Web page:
The biggest green business career moves of 2016

Names in the News

The biggest green business career moves of 2016

green business career hires jobs sustainability
ShutterstockFrank Fiedler
From power utilities to tech companies, career shifts with big implications for sustainability shaped 2016.

The last year has been an odd one for environmentalists, to say the least.

On one hand, the global Paris Climate Agreement moved ahead alongside domestic developments such as steadfast resistance to oil drilling at Standing Rock and another banner year for clean energy. On the other hand: Donald Trump.

With the future of U.S. policy on climate, energy and a slew of other crucial issues hanging in the balance heading into 2017, it's well worth recapping who exactly will be advocating for those causes in the business world and beyond.

With that in mind, we're recapping five of the most intriguing sustainability career moves of 2016 in this year-end edition of our monthly Names in the News column:

1. Bloomberg's new gig lobbying business on climate risk

Former New York Governor and media mogul Michael Bloomberg is no stranger to climate and environmental causes. This year, however, Bloomberg turned his attention to the financial stakes of climate change when he took a gig as chair of the Financial Stability Board’s Task Force on Climate-Related Financial Disclosure.

The new role is focused on (finally) elucidating what information related to climate change companies should be disclosing to investors, marking a new chapter in the evolving conversation around materiality and the financial case for corporate sustainability.

Bloomberg, himself a billionaire, is also one of several examples of wealthy individuals (Tom Steyer, Bill Gates) launching new investment funds or otherwise organizing for environmental causes — a group sure to be watched closely in the face of any actions by the Trump administration to undercut those causes.

2. From GM to Nissan, automakers shift gears

While no industry is immune to the techno-upheaval stemming from smartphone-enabled apps and increased internet connectivity, the automotive business is feeling the pressure to adapt in a particularly big way.

During 2016, Ford and General Motors both launched new business arms focused on so-called "smart mobility," which have started to wade further into fields such as carsharing and embark on partnerships with industry newcomers such as Uber. The move follows a model forged by Daimler offshoot Moovl, which has spurred brands like Mercedes-Benz to look to get ahead of the sharing economy curve.

In-house sustainability efforts also are getting a revamp. Nissan hired its first chief sustainability officer this year, tapping former Senior Vice President Hitoshi Kawaguchi for the job. Ford and GM also have continued investing in programs such as bio-based materials and the budding circular economy trend toward turning manufacturing waste into new revenue.

3. PG&E's clean power chief takes the reins

In the ongoing saga of how power providers are striving to adjust to life after fossil fuels, California mega-utility late this year promoted its executive responsible for growing renewable power capacity, Geisha Williams, to the CEO role.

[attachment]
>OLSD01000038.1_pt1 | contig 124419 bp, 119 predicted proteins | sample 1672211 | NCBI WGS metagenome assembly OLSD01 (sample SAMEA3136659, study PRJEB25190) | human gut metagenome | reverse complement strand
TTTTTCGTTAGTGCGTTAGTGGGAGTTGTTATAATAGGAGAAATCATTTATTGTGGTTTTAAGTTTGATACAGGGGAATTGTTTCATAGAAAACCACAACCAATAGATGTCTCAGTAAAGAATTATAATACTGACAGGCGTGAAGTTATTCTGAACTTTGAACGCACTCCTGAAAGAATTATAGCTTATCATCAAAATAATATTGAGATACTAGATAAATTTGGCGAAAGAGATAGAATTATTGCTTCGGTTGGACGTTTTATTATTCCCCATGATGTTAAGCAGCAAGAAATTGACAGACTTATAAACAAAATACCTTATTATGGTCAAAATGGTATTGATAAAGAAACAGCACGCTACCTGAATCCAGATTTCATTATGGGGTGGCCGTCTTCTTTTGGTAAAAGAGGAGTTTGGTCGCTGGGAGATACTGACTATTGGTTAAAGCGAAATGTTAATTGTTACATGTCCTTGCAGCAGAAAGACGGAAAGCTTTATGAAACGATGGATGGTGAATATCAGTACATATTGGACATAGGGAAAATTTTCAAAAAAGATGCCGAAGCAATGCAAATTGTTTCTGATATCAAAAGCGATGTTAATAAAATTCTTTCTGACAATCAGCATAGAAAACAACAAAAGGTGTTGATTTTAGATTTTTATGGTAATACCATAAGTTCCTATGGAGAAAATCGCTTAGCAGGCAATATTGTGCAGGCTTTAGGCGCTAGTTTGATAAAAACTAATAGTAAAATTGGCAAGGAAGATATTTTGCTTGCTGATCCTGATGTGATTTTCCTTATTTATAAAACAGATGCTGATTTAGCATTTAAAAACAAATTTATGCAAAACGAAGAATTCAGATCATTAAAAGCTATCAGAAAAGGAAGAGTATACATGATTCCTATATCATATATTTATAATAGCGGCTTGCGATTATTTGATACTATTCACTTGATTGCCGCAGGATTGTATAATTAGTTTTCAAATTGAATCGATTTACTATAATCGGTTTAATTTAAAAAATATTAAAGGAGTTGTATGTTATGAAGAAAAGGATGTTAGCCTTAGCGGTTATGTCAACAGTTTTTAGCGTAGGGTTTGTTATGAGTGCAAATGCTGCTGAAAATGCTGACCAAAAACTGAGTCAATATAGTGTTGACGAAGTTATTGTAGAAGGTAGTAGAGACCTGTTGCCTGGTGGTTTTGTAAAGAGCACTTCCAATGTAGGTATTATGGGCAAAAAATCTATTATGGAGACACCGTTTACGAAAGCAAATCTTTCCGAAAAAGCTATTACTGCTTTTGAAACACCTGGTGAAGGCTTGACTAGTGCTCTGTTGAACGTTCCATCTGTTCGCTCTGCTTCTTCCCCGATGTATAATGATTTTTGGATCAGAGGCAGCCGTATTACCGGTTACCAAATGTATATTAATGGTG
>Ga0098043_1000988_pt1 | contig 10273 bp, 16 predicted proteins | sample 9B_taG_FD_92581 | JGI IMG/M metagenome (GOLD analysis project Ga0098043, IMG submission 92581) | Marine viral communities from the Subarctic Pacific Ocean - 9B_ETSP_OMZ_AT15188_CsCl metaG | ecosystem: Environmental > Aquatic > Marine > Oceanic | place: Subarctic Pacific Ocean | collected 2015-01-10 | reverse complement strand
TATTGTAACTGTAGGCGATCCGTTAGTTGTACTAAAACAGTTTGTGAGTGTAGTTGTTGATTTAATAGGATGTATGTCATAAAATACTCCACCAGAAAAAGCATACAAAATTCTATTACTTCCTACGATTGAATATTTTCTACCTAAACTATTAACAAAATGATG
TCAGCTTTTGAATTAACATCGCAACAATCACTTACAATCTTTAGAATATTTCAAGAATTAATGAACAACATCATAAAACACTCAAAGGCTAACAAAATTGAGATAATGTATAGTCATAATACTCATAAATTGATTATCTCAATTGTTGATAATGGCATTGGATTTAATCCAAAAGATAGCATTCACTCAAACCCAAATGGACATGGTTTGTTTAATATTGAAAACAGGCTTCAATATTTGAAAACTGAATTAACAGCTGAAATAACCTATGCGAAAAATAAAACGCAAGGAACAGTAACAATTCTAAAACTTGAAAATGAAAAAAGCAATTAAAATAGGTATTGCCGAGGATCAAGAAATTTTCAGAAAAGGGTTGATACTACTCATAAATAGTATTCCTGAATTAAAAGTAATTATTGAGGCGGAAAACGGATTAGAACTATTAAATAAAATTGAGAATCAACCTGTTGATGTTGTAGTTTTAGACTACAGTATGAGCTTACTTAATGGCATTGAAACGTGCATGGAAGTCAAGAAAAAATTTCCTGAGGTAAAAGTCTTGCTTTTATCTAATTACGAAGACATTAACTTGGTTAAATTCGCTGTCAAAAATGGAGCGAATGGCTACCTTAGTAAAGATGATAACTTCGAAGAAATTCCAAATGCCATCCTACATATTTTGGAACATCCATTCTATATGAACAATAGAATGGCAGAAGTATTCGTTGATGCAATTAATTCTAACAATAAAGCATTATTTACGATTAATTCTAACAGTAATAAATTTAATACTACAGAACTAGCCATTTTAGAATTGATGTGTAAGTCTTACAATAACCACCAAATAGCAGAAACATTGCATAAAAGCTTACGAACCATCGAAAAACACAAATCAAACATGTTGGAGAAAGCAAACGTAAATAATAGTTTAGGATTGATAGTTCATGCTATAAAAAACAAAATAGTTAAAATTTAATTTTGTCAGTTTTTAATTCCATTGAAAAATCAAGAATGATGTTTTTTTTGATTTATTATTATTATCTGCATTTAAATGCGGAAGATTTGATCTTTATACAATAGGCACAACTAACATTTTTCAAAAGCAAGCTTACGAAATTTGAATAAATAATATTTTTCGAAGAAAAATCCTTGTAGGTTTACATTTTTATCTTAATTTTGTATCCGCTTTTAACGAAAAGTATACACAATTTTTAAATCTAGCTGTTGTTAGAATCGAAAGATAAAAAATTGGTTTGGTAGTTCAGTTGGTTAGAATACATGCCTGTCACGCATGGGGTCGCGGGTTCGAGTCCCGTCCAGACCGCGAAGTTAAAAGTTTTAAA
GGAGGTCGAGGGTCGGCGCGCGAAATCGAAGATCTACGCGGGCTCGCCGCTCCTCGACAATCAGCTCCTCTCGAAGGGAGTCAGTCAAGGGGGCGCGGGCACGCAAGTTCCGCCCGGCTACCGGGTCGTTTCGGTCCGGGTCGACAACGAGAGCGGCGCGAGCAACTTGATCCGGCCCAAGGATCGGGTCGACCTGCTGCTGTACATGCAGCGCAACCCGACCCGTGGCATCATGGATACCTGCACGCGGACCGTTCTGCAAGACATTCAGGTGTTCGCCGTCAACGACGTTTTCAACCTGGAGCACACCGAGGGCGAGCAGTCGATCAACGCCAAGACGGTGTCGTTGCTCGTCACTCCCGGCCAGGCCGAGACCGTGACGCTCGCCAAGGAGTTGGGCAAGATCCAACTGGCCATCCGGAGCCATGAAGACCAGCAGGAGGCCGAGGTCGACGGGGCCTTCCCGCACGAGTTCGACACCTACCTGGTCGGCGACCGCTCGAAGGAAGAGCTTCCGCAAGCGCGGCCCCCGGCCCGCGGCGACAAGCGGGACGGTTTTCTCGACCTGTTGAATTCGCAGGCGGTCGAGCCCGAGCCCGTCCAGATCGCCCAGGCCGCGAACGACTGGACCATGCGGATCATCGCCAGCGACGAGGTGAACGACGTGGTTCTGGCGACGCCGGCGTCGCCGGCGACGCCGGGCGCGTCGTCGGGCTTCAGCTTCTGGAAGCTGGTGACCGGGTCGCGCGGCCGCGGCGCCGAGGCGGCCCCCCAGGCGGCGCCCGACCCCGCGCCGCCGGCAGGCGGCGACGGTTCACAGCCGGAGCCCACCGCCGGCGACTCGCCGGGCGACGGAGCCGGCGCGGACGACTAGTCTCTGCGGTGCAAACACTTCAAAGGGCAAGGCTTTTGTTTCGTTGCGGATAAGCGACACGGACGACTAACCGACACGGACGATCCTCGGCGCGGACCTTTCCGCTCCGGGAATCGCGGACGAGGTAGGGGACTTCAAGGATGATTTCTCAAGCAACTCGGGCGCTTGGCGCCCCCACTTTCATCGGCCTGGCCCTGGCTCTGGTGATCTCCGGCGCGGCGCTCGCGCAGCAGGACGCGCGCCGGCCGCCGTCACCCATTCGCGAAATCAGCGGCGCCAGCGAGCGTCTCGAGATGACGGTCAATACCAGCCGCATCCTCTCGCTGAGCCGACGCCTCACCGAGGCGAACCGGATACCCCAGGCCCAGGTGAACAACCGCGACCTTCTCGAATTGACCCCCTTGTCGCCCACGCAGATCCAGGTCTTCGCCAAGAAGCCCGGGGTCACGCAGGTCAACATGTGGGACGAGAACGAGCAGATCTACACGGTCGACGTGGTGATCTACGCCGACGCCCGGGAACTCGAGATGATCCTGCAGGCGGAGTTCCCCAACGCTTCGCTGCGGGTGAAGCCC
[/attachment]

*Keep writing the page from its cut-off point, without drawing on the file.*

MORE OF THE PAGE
Williams' new post comes after several other notable shakeups in the world of utilities and other power providers, such as the ouster of clean energy evangelist (and GreenBiz columnist) David Crane from NRG Energy last year.

With the Clean Power Plan still in limbo heading into the Trump administration, watch the executive lineups of power providers across the country for an indication of how much momentum renewables truly have gained in the marketplace.

4. Microsoft, Amazon chase tech industry's white whale 

Apple and Google are in the news often for their big clean energy buys and edgy green building design, but beneath the glossy exterior tech companies have long been chasing another elusive goal: sustainable data centers.

This year, two industry giants — Microsoft and Amazon — poached seasoned sustainability executives from other major corporate players to reinvigorate their efforts. Chris Page, Yahoo's global director of energy and sustainability strategy, became the latest industry veteran to join Amazon's growing sustainability team as director of energy and environment. Former Starbucks Director of Environmental Affairs Jim Hanna also was hired for the new role of director of data center sustainability at Microsoft.

With renewable energy deal structures still varying widely from state to state and some looking to explore more unconventional options — a la underwater data centers — tech industry sustainability teams look likely to be headed for another busy year in 2017.

5. Environmental foes head to the White House

For all the activity within corporate sustainability departments, NGOs and city halls across the country, it's still impossible to ignore the dark cloud forming at the federal level when it comes to environmental imperatives such as cutting emissions and growing renewable energy capacity. 

The fossil fuel executives and climate action opponents headed for prominent roles in the Trump White House includes: Exxon Mobil CEO Rex Tillerson (Secretary of State); Texas Governor Rick Perry (Department of Energy); Oklahoma Attorney General Scott Pruitt (EPA); and Montana Congressman Ryan Zinke (Department of the Interior).

Trump himself has promised to not just reverse course on forward-looking policies, such as the Paris Agreement, but to (improbably) revive coal, expand oil drilling and consider changes that could undercut longstanding policies such as the Clean Air Act.